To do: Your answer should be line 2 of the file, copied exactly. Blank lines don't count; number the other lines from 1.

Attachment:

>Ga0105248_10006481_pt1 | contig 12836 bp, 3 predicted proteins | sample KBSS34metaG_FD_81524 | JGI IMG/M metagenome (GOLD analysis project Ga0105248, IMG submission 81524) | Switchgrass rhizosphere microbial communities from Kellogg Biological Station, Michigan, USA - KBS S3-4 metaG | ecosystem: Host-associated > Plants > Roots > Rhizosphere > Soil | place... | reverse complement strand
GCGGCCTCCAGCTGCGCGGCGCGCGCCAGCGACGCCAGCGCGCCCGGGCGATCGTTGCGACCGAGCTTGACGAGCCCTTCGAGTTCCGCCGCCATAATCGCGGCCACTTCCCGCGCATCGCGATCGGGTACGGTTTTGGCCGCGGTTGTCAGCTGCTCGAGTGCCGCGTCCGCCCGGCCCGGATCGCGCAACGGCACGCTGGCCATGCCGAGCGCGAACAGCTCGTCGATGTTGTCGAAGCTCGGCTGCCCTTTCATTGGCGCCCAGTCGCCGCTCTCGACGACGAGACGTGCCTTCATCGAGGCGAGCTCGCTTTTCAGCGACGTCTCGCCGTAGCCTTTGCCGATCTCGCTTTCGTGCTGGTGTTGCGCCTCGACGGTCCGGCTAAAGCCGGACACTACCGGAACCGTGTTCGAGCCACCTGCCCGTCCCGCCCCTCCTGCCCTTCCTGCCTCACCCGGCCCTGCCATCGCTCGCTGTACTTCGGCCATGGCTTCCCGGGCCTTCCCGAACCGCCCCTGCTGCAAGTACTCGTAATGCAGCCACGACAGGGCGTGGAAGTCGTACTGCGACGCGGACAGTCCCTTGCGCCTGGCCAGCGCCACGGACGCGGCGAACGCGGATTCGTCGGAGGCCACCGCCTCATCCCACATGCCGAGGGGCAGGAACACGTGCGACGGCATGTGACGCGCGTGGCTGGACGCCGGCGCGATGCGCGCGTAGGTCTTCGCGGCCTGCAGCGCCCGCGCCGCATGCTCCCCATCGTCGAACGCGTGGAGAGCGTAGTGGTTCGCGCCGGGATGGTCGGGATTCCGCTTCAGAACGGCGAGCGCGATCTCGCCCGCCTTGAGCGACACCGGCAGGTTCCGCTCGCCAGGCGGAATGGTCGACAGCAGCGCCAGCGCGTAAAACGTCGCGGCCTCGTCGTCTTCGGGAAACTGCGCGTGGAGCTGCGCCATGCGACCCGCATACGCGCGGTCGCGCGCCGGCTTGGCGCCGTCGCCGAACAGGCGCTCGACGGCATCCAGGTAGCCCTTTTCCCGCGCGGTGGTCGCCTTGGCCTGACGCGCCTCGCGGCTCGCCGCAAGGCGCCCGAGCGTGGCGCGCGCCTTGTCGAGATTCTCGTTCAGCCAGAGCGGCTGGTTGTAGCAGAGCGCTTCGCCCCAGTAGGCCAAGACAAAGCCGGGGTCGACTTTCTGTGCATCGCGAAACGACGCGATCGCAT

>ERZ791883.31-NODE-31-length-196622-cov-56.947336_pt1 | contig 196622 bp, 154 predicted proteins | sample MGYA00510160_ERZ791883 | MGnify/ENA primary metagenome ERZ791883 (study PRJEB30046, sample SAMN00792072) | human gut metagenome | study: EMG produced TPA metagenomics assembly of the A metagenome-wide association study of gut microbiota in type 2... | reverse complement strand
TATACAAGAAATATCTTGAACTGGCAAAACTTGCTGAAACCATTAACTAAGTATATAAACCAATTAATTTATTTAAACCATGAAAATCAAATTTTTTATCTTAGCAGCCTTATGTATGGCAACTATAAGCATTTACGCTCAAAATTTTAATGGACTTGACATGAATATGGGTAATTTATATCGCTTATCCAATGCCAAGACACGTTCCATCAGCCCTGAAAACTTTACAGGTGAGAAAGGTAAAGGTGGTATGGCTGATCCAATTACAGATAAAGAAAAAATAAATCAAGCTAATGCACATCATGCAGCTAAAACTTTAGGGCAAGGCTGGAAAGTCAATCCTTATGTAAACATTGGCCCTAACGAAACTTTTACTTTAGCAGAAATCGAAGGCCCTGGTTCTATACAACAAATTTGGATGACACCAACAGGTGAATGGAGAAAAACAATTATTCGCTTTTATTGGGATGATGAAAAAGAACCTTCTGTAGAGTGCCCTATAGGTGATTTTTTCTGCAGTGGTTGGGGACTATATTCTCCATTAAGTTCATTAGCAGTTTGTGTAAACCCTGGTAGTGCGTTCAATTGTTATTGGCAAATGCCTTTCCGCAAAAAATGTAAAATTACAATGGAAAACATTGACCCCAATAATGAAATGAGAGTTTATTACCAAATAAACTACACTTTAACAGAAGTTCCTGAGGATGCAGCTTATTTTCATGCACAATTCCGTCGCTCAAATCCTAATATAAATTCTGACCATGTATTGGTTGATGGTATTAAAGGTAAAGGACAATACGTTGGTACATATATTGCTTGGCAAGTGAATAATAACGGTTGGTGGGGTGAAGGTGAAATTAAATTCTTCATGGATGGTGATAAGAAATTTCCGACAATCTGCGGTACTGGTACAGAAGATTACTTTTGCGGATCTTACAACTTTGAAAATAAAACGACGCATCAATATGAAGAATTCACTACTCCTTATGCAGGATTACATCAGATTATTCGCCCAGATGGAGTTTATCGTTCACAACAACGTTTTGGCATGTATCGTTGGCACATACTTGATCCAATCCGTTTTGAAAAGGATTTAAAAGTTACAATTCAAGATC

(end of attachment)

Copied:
GCGGCCTCCAGCTGCGCGGCGCGCGCCAGCGACGCCAGCGCGCCCGGGCGATCGTTGCGACCGAGCTTGACGAGCCCTTCGAGTTCCGCCGCCATAATCGCGGCCACTTCCCGCGCATCGCGATCGGGTACGGTTTTGGCCGCGGTTGTCAGCTGCTCGAGTGCCGCGTCCGCCCGGCCCGGATCGCGCAACGGCACGCTGGCCATGCCGAGCGCGAACAGCTCGTCGATGTTGTCGAAGCTCGGCTGCCCTTTCATTGGCGCCCAGTCGCCGCTCTCGACGACGAGACGTGCCTTCATCGAGGCGAGCTCGCTTTTCAGCGACGTCTCGCCGTAGCCTTTGCCGATCTCGCTTTCGTGCTGGTGTTGCGCCTCGACGGTCCGGCTAAAGCCGGACACTACCGGAACCGTGTTCGAGCCACCTGCCCGTCCCGCCCCTCCTGCCCTTCCTGCCTCACCCGGCCCTGCCATCGCTCGCTGTACTTCGGCCATGGCTTCCCGGGCCTTCCCGAACCGCCCCTGCTGCAAGTACTCGTAATGCAGCCACGACAGGGCGTGGAAGTCGTACTGCGACGCGGACAGTCCCTTGCGCCTGGCCAGCGCCACGGACGCGGCGAACGCGGATTCGTCGGAGGCCACCGCCTCATCCCACATGCCGAGGGGCAGGAACACGTGCGACGGCATGTGACGCGCGTGGCTGGACGCCGGCGCGATGCGCGCGTAGGTCTTCGCGGCCTGCAGCGCCCGCGCCGCATGCTCCCCATCGTCGAACGCGTGGAGAGCGTAGTGGTTCGCGCCGGGATGGTCGGGATTCCGCTTCAGAACGGCGAGCGCGATCTCGCCCGCCTTGAGCGACACCGGCAGGTTCCGCTCGCCAGGCGGAATGGTCGACAGCAGCGCCAGCGCGTAAAACGTCGCGGCCTCGTCGTCTTCGGGAAACTGCGCGTGGAGCTGCGCCATGCGACCCGCATACGCGCGGTCGCGCGCCGGCTTGGCGCCGTCGCCGAACAGGCGCTCGACGGCATCCAGGTAGCCCTTTTCCCGCGCGGTGGTCGCCTTGGCCTGACGCGCCTCGCGGCTCGCCGCAAGGCGCCCGAGCGTGGCGCGCGCCTTGTCGAGATTCTCGTTCAGCCAGAGCGGCTGGTTGTAGCAGAGCGCTTCGCCCCAGTAGGCCAAGACAAAGCCGGGGTCGACTTTCTGTGCATCGCGAAACGACGCGATCGCAT